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Defendants With Limited English Proficiency Have A Constitutional Right To Court Interpreters, Says ACLU

Tuesday, June 08, 2010

June 7, 2010
ACLU Filed Friend-Of-The-Court Brief With Georgia Supreme Court

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ATLANTA – The Supreme Court of Georgia heard oral arguments today regarding the constitutional rights of criminal defendants with limited English proficiency (LEP) to court interpreters. The American Civil Liberties Union, the ACLU of Georgia and Legal Aid Society - Employment Law Center (LAS–ELC) filed a friend-of-the-court brief in the case charging that denying LEP individuals interpreters during criminal trials violates the U.S. Constitution.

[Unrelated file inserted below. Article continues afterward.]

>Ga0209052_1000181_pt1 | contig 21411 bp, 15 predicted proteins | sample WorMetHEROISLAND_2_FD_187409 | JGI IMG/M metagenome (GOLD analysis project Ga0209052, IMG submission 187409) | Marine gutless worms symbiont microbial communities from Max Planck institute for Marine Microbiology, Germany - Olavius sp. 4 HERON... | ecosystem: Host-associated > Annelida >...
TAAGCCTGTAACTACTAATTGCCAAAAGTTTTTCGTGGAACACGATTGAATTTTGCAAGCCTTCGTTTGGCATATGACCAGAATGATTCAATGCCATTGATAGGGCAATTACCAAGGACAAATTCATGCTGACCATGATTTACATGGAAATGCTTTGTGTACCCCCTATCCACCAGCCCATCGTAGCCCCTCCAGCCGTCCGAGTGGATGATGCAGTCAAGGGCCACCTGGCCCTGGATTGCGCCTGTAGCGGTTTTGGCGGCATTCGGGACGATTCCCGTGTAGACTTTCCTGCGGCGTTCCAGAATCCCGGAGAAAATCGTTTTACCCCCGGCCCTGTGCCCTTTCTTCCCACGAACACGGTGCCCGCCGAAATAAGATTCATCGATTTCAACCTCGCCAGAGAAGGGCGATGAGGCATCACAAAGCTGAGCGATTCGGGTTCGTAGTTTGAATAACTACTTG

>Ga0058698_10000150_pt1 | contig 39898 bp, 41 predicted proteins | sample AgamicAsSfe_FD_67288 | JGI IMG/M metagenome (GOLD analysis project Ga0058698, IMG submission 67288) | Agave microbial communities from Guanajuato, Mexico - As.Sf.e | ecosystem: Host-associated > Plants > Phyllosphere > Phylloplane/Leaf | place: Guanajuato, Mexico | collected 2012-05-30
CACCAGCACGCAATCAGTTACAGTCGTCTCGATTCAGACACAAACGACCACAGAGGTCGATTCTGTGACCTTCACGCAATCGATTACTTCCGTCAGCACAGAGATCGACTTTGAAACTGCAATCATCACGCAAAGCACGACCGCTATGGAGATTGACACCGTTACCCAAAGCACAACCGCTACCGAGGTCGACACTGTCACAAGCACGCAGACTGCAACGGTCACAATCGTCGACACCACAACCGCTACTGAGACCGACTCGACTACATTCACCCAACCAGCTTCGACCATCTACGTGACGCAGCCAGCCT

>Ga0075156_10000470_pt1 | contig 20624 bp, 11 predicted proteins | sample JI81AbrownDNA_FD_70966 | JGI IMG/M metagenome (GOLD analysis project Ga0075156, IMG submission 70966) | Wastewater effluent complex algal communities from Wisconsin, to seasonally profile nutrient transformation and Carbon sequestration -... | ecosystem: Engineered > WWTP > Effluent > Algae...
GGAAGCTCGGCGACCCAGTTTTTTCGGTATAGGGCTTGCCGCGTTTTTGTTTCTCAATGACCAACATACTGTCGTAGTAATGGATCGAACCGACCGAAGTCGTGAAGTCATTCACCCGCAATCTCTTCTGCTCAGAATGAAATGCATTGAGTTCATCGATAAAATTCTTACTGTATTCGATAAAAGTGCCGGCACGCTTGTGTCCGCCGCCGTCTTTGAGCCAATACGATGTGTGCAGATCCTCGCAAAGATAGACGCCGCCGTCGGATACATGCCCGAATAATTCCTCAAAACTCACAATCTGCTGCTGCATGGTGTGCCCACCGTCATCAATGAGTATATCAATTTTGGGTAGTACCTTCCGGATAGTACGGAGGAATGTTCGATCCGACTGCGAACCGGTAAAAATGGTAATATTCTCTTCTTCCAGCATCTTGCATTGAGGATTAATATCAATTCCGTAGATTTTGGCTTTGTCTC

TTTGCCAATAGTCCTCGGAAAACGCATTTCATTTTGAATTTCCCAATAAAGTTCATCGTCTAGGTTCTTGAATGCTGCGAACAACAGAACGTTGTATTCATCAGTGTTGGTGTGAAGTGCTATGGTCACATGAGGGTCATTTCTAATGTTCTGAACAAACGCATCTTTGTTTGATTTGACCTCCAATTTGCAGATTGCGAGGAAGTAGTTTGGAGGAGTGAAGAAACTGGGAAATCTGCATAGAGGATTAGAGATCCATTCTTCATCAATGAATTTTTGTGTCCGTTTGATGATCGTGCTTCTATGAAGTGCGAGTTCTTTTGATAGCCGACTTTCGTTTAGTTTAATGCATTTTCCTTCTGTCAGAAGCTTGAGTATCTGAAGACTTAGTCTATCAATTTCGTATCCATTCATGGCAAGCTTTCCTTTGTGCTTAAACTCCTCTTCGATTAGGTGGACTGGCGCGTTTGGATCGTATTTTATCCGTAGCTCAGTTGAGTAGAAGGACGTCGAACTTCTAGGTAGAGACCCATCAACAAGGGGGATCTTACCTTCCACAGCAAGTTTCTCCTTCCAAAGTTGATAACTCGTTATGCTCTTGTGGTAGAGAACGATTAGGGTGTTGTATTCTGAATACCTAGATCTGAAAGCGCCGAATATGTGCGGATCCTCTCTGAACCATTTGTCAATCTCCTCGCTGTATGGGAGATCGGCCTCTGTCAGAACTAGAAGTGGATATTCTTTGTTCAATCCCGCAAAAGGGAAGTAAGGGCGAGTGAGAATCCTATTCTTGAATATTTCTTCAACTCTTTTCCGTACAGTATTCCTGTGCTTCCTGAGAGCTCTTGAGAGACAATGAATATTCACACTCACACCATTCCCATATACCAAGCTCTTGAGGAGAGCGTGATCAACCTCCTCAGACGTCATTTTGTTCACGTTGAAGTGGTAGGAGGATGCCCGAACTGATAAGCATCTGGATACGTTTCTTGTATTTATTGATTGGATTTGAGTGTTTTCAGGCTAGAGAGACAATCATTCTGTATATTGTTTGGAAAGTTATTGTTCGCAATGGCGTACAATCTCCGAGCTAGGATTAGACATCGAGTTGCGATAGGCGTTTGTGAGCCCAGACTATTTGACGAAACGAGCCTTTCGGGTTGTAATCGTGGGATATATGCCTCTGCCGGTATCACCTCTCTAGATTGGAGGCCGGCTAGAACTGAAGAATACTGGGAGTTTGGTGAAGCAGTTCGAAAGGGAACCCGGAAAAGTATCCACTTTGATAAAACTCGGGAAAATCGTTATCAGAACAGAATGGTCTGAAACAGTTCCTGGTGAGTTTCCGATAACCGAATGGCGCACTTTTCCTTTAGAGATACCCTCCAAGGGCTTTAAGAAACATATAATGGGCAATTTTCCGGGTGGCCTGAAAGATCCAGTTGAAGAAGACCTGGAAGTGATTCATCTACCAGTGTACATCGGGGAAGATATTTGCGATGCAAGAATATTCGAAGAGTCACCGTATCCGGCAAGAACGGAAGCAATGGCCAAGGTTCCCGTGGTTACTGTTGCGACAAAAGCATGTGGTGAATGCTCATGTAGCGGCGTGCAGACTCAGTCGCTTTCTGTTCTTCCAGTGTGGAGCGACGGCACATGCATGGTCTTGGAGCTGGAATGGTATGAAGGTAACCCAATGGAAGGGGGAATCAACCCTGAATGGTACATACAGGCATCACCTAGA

"We don't have two systems of justice in this country – one for English-speakers and another for everyone else," said Azadeh Shahshahani, Director of the National Security/Immigrants' Rights Project at the ACLU of Georgia. "The constitutional guarantees of due process and equal protection apply to everyone in this country, not just to fluent English speakers."


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